: Spousal Support -Who will be paying whom? How does this impact taxes? Benefits – Legal separation allows you to retain certain benefits gained during a marriage, such as health insurance. Home – Outline who will pay for the home mortgage, as well as the maintenance of the home, such as utilities and lawn care. You should clearly define who is able to live in the home. Joint Accounts – This includes: joint checking, savings, and credit accounts. You might also choose to freeze these accounts or close them and open separate accounts. You should make it clear who pays what account. Protection from Acquired Debt – A legal separation agreement should also outline any debt in order to shield you from being held responsible for debt acquired during the separation.
LEGAL SEPARATION NOT DIVORCE
Remember that a legal separation is not a divorce. While it gives a couple time and space to decide what the next step is, it is not the official end of a marriage. If you wish to return your legal status to “single” you will need to file for a legal divorce.
DECIDING ON DIVORCE
If you do decide to go through with divorce following your legal separation, or if you just want to skip the separation and start the divorce process, a divorce attorney will be able to walk you through the process. This process includes some of the following: spousal support, child custody, and property division. Below we discuss these three aspects, and why working with a divorce attorney can help you arrive at a smoother outcome.
Spousal support, commonly known as alimony, is for people who were legally married and provides financial assistance to them. It recognizes the contributions a partner made to the marriage and is intenced to help the partner obtain financial independence. The rules regarding spousal support differs from one state to another.
HOW MUCH IS SPOUSAL SUPPORT?
When a court hears a case for spousal support, it considers a number of issues including how long the marriage lasted, what the needs are of each spouse, the standard of living the marriage created and maintained, assets, spousal age, and many other factors that are specific to different states. Based on these various circumstances and issues, your divorce attorney can help create a case for spousal support for you.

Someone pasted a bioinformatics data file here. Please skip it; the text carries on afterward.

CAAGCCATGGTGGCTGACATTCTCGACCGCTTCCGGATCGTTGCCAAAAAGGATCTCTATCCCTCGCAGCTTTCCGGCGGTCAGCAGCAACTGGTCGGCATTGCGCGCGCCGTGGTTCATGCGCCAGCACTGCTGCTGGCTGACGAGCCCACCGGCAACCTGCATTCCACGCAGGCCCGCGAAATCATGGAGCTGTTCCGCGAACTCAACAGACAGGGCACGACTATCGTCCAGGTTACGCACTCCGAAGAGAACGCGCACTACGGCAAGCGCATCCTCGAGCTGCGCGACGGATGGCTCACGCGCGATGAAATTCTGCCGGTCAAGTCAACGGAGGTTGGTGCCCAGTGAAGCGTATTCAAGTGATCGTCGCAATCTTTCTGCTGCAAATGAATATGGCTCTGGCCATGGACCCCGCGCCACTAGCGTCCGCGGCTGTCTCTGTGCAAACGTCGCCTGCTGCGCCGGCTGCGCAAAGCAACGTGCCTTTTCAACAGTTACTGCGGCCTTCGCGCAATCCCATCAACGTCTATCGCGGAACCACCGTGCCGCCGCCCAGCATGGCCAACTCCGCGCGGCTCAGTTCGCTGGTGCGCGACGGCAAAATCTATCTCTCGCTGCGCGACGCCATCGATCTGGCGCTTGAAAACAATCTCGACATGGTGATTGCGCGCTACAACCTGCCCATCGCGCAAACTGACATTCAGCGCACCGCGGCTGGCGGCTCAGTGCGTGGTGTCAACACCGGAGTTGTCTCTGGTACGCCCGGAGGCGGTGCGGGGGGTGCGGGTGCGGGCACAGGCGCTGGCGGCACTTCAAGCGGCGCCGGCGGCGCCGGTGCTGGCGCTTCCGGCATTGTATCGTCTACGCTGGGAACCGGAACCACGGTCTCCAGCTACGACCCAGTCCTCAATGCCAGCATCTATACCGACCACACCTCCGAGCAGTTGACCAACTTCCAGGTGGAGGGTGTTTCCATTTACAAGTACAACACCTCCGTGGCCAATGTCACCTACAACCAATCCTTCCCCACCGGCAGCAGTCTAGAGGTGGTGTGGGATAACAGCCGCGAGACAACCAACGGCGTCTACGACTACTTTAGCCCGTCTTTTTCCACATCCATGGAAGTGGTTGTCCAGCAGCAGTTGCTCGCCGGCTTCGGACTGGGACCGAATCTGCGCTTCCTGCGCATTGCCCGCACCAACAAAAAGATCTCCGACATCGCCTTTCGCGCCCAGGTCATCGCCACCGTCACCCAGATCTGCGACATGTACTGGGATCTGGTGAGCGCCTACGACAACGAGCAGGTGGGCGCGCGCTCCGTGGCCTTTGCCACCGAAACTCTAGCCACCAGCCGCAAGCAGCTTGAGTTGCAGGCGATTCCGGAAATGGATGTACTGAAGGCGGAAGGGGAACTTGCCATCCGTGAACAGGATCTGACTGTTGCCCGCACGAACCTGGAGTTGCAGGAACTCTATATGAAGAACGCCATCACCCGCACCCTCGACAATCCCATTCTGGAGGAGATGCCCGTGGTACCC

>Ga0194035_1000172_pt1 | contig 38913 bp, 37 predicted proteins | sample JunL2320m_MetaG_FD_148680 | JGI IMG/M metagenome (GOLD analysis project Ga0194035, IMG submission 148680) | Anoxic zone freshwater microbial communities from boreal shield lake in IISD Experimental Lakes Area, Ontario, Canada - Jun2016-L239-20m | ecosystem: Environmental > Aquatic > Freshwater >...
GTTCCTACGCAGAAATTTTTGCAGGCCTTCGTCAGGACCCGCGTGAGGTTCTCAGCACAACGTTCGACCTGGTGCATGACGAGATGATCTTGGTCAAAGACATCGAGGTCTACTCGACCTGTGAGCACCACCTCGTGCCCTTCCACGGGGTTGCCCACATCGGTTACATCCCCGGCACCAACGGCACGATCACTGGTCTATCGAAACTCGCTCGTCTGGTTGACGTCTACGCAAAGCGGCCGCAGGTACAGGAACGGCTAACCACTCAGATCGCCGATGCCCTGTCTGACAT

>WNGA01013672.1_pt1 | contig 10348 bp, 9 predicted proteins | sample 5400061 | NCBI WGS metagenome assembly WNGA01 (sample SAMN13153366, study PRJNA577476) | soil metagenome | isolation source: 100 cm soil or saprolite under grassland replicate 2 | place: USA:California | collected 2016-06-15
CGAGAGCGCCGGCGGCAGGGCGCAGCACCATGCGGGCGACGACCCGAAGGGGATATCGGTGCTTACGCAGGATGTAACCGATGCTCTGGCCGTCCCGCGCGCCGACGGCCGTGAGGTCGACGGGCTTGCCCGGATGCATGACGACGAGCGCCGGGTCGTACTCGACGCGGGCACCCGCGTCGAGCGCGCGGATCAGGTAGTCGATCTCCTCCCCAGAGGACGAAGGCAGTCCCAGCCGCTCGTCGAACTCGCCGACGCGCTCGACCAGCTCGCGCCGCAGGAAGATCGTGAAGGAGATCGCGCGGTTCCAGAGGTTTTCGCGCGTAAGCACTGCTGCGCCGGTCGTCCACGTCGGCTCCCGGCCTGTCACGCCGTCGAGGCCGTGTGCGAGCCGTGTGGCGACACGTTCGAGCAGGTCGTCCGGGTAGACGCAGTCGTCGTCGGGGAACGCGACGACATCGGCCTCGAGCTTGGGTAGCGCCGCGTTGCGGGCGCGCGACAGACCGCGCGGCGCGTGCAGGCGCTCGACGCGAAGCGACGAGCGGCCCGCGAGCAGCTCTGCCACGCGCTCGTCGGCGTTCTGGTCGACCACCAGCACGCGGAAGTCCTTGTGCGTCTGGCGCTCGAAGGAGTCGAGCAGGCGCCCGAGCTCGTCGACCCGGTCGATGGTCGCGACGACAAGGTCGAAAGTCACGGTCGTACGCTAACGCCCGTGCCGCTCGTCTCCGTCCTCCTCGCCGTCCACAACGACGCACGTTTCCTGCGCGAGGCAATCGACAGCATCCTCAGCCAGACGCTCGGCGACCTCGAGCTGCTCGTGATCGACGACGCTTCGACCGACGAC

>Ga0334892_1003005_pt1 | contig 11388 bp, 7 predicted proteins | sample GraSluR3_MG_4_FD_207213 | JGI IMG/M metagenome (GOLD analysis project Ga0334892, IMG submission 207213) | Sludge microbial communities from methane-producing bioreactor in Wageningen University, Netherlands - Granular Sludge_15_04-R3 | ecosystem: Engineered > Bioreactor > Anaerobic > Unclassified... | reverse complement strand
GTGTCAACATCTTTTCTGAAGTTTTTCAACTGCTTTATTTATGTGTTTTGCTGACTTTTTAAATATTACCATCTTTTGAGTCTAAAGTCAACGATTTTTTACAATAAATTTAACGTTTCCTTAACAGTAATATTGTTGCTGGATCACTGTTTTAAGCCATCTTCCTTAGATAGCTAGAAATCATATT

HOW LONG IS SPOUSAL SUPPORT?
The court sets the length of time spousal support payments are made based on the review of arguments made. Payments typically last about the length of the marriage if it’s less than 10 years. In other words, if the marriage lasted six years, the length of spousal supports payments to be paid is three years. For longer marriages, the court may not set a specific time for spousal support payments. In a case such as this, your divorce attorney must proved your side for the duration. Your attorney can help you establish your case for the amount of time you’re seeking for spousal support, whether you are receiving or paying the payments. Using common law, the court will listen to all arguments and then decide on the spousal support duration.
IS SPOUSAL SUPPORT PERMANENT OR LIFETIME?
If “Lifetime” or “Permanent” spousal support has been ordered by the court, it means the support must be paid to the receiving spouse until the paying spouse dies. Sometimes it is ordered to be paid until the receiving spouse remarries, however this isn’t always the case. Sometimes the court will rule that even if the receiving spouse remarries they must still be paid spousal support. Since women are becoming a stronger element in the workforce, “permanent” or “lifetime” spousal support is being awarded less often, if at all. An appellate court has stated:
As recognized by our Supreme Court, the public policy of this state has progressed from one which entitled some women to lifelong alimony as a condition of the marital contract of support, to one that entitles eithis spouse to post-dissolution support for only so long as is necessary to become self-supporting.
When determining spousal support, the court usually requires the higher earner, whether they are the husband or the wife, to assist the lower earner in an effort to help maintain their standard of living for a specified period of time.
WORKING WITH A DIVORCE ATTORNEY
If you are facing a divorce, you should work with a divorce attorney that can take a look at your specific situation and give you advice based on it, rather than approach it with a one size fits all mindset. Your specific situation will be particular to you and your marriage and the way your life was set up during the marriage. This might mean major financial decisions regarding retirement funds, property, child support and custody, and alimony. A divorce attorney will work with you to help you decide how you want to tackle these elements of your marriage and divorce, while also providing guidance and support. They will be able to lead you through the process while keeping you from procrastination and caving into pressure. They’ll also be able to help ensure you meet all the required timelines while ensuring that you get a fair case and trial should you need to go to court. Lastly, they’ll be able to help you find the freedom and new life you are seeking – one that is entirely on your terms.